The good folks over in marketing made a sneak announcement on December 29th regarding the Disk Library for mainframe (DLm). Sneak because, lets be honest, how many of us had reading press releases as a high priority on December 29th?
In any event, there is some good stuff here. To revisit the core differentiator of the EMC DLm: this is a virtual tape library for mainframes that is not a disk cache. That is a significantly different architecture from either competitive offering from Sun or IBM--both of which are "merely" a small to medium size disk cache in front of a bunch of physical tape. Expensive disk. Expensive tape.
So EMC's approach is a little different: take the tape out of the equation. And a good chunk of the cost too. The DLm is far more than "just" a disk cache: by virtue of capacity and capability it enables you to store data more or less permanently on disk. Not to say that you will have no tape at the end of the day, but you will have a lot less than with other approaches.
So what did we announce? A new model, and some new features.
The new model is the DLm 4020. The 4020 is the little brother of the 4080, and can grow to a maximum of 64 TB in a single cabinet configuration. The DLm 4080 by contrast can grow all the way to 570 TB of disk.
Both DLm configurations are comprised of two key components, plus some additional infrastructure (switches, racks, etc.). The two big pieces are the VTEC--the virtual tape emulation controller--and an EMC Celerra for highly available storage and feature rich storage management. (It turns out, that at the end of the day, each virtual tape will be represented as a file on Celerra. Once we have each virtual object represented by a file, we can do a bunch of other stuff easily and transparently. Like replication. So this is a simple way of providing all kinds of really useful functionality without have to resort to some elaborate and mysterious architectural gyrations under the covers.)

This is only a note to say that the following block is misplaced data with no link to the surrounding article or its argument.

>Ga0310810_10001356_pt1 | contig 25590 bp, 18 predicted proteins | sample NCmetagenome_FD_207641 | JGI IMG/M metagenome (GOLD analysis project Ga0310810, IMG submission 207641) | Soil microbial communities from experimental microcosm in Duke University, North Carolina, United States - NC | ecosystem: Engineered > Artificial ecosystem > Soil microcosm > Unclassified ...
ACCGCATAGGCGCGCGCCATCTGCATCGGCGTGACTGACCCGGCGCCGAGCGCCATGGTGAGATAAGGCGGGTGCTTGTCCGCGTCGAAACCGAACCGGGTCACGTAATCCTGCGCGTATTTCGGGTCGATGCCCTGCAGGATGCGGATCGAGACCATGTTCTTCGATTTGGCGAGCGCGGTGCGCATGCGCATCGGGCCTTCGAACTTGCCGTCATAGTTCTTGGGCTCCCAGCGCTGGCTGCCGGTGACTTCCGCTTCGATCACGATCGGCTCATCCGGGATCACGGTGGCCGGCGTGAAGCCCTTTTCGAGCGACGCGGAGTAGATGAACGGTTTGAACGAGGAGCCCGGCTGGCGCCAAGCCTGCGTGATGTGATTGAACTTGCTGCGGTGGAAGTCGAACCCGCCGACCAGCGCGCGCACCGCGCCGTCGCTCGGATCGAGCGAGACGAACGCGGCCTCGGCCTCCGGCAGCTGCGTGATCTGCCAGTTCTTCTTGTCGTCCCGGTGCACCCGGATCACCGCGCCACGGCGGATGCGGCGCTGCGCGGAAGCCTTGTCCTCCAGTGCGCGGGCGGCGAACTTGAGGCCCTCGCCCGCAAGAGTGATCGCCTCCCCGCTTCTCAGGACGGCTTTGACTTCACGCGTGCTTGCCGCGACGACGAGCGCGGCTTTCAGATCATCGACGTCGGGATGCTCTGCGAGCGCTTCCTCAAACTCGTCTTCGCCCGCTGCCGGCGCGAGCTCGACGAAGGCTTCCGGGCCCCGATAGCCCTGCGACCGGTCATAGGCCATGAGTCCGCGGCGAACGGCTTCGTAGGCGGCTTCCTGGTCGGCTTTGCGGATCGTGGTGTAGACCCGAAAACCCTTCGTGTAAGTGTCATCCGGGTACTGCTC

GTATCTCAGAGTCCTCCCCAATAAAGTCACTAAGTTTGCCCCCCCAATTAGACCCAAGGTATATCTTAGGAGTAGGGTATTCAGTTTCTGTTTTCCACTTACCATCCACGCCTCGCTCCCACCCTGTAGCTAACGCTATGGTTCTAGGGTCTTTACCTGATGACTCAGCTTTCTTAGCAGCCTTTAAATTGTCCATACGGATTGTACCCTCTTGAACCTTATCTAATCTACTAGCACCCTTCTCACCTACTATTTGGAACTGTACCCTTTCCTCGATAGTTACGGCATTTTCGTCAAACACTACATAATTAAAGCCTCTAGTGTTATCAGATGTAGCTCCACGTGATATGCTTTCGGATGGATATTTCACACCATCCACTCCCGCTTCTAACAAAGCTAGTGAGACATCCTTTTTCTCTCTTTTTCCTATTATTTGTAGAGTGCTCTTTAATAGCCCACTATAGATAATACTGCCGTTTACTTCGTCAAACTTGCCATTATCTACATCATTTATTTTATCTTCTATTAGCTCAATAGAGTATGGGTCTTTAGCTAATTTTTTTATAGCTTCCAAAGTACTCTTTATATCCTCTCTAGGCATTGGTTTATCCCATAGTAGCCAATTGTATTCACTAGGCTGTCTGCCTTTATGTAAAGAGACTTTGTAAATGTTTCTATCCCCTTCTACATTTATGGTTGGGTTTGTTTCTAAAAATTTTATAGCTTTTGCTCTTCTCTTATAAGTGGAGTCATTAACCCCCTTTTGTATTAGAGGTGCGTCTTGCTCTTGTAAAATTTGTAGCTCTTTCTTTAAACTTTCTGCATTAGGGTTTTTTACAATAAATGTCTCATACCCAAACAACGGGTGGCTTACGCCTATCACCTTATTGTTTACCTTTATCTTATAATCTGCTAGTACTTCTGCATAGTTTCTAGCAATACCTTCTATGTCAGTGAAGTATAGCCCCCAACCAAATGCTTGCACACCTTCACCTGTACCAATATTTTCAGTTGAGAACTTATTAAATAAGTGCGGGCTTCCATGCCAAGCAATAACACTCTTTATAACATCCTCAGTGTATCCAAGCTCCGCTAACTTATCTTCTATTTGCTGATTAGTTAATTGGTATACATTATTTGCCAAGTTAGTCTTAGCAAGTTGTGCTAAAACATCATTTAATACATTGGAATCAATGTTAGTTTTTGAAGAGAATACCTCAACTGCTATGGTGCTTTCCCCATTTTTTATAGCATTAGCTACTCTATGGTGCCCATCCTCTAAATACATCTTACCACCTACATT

In addition to the DLm 4020, the other news things with version 1.2 are:
- replication between DLm 4020 and 4080
- identical tape emulation on the 4020 and the 4080
- support for low power drives as an option
- increase in the maximum capacity of the 4080 to 570 TB
- an IRDC=FORCE option for emulated tape drives